A growingly divided nation poses a risk to the economy and would send stocks tumbling down. Gold will also probably follow equities lower. The precious has not proved a safe-haven in recent months, but rather as trading in tandem with equities – or as having an inverse correlation with the dollar.
The greenback and also the yen would likely be the biggest beneficiaries in this scenario.
Given a close race, there is a high probability of this outcome materializes.
2) Biden win, Republicans hold Senate
This is probably the most likely scenario given current opinion polls and could unfold once all votes are counted and accepted. In this case, shares have room to enjoy a relief rally as Biden would pursue more trade-friendly policies while those to his left would be unable to enact their agenda.
The safe-haven dollar would likely lose its shine – especially if this result is reached after several tense weeks – while gold would have limited room for relief. The lack of new fiscal relief means less money to fund the precious metal's rally.
3) Clean sweep for Democrats
In case Biden wins the presidency and Democrats flip the Senate – they are projected to hold onto the House easily – stocks would also fall. The reason is that markets would fear that left-leaning lawmakers such as Elisabeth Warren, Bernie Sanders, and Alexandra Ocasio Cortez would push for regulation and tax hikes.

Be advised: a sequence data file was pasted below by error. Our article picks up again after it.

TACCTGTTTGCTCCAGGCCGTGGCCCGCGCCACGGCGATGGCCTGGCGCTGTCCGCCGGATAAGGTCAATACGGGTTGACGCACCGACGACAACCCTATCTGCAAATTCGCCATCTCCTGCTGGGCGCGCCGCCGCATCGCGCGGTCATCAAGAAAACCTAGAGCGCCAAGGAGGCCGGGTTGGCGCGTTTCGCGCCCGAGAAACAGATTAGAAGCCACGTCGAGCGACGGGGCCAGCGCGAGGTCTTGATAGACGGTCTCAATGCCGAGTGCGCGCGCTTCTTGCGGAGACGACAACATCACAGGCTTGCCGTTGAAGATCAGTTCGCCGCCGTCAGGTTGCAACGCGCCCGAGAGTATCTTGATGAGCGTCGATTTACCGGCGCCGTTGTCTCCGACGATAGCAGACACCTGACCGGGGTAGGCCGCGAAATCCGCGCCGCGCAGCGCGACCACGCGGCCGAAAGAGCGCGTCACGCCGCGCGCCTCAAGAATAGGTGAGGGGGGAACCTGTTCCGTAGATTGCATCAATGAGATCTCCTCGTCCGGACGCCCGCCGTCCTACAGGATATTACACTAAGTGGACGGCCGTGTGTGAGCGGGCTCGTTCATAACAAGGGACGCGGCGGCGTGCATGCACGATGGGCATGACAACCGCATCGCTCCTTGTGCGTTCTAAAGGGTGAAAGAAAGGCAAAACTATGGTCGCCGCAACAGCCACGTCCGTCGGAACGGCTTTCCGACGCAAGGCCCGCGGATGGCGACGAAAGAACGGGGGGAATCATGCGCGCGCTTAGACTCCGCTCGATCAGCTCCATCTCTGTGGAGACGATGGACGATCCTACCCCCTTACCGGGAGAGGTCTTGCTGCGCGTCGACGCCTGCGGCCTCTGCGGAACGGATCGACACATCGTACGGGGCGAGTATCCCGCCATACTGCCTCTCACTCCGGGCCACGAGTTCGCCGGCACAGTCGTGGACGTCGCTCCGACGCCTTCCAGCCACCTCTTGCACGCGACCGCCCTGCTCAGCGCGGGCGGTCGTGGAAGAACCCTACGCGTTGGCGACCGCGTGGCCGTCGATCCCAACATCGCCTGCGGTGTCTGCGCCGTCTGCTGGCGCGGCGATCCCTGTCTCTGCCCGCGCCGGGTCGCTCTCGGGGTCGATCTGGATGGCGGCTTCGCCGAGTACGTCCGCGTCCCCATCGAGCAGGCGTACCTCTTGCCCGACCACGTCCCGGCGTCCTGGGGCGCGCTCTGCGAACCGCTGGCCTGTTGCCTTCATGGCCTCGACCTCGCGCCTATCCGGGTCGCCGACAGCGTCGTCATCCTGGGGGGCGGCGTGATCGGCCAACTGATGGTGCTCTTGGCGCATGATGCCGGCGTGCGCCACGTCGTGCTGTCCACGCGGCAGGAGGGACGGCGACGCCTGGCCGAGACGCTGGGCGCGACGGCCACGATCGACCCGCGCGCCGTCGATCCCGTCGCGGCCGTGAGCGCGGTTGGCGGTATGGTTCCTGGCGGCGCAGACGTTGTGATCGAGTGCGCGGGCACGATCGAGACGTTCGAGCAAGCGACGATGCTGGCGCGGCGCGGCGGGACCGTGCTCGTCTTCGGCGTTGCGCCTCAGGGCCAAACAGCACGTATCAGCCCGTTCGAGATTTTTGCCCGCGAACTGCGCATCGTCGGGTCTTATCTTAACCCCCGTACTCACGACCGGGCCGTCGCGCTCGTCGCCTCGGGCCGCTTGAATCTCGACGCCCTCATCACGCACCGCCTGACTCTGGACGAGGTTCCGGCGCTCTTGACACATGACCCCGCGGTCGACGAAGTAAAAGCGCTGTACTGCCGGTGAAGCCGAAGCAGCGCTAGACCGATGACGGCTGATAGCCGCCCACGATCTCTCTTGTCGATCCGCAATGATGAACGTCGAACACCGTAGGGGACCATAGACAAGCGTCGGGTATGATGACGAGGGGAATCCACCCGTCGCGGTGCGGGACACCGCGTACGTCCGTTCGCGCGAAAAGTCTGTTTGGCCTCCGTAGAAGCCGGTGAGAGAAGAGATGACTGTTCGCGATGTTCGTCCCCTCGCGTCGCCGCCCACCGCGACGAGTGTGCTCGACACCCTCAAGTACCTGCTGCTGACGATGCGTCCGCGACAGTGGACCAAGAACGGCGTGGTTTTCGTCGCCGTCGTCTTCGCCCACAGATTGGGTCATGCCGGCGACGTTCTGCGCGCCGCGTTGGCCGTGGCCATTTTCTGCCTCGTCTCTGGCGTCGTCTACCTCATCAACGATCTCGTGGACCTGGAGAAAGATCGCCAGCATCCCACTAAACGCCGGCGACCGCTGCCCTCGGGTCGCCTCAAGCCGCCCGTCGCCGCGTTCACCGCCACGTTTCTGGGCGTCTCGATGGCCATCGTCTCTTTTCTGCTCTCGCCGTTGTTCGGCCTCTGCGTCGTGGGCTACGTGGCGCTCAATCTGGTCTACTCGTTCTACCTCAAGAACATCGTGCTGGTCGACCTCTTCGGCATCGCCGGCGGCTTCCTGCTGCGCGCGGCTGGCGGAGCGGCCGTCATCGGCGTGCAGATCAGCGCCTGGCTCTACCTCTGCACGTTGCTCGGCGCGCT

While equities would fear market-unfriendly policies, gold would cheer the prospects of massive fiscal stimulus, especially if Democrats approve a broad "Green New Deal" to fight climate change. The mix of cash from the government and the Federal Reserve would likely send XAU/USD higher.
The US dollar would drop in this scenario of massive spending. Some of the funds would find themselves leaving the US for other markets.
This scenario has a medium probability, as the battle for the Senate is close. The Vice President – Kamala Harris in this projection – has the right to break a tie if a Senate vote results in a draw.
4) Trump wins
In case the president repeats his 2016 victory – hitting 270 electoral college votes despite losing the popular vote – stocks would rise—markets like the status quo, which is business-friendly.
It could also turn positive for gold, as Trump would feel reinvigorated to push his fellow Republicans to provide further fiscal stimulus after receiving a mandate from the people. House Democrats would probably go along with more spending.
For the dollar, it would be adverse, as fears would subside. Once again, the greenback's decline would be from the higher ground if the process takes a long time.
The probability is low as Trump is trailing in the polls.
There is a growing chance that America will know who the president is only in late November. The tense period could be dollar-positive before unwinding once the results are clear. Gold depends on fiscal stimulus, which would come in a Biden landslide or a Trump win. A change in the White House without one in Congress would be adverse for the precious metal yet positive for stocks.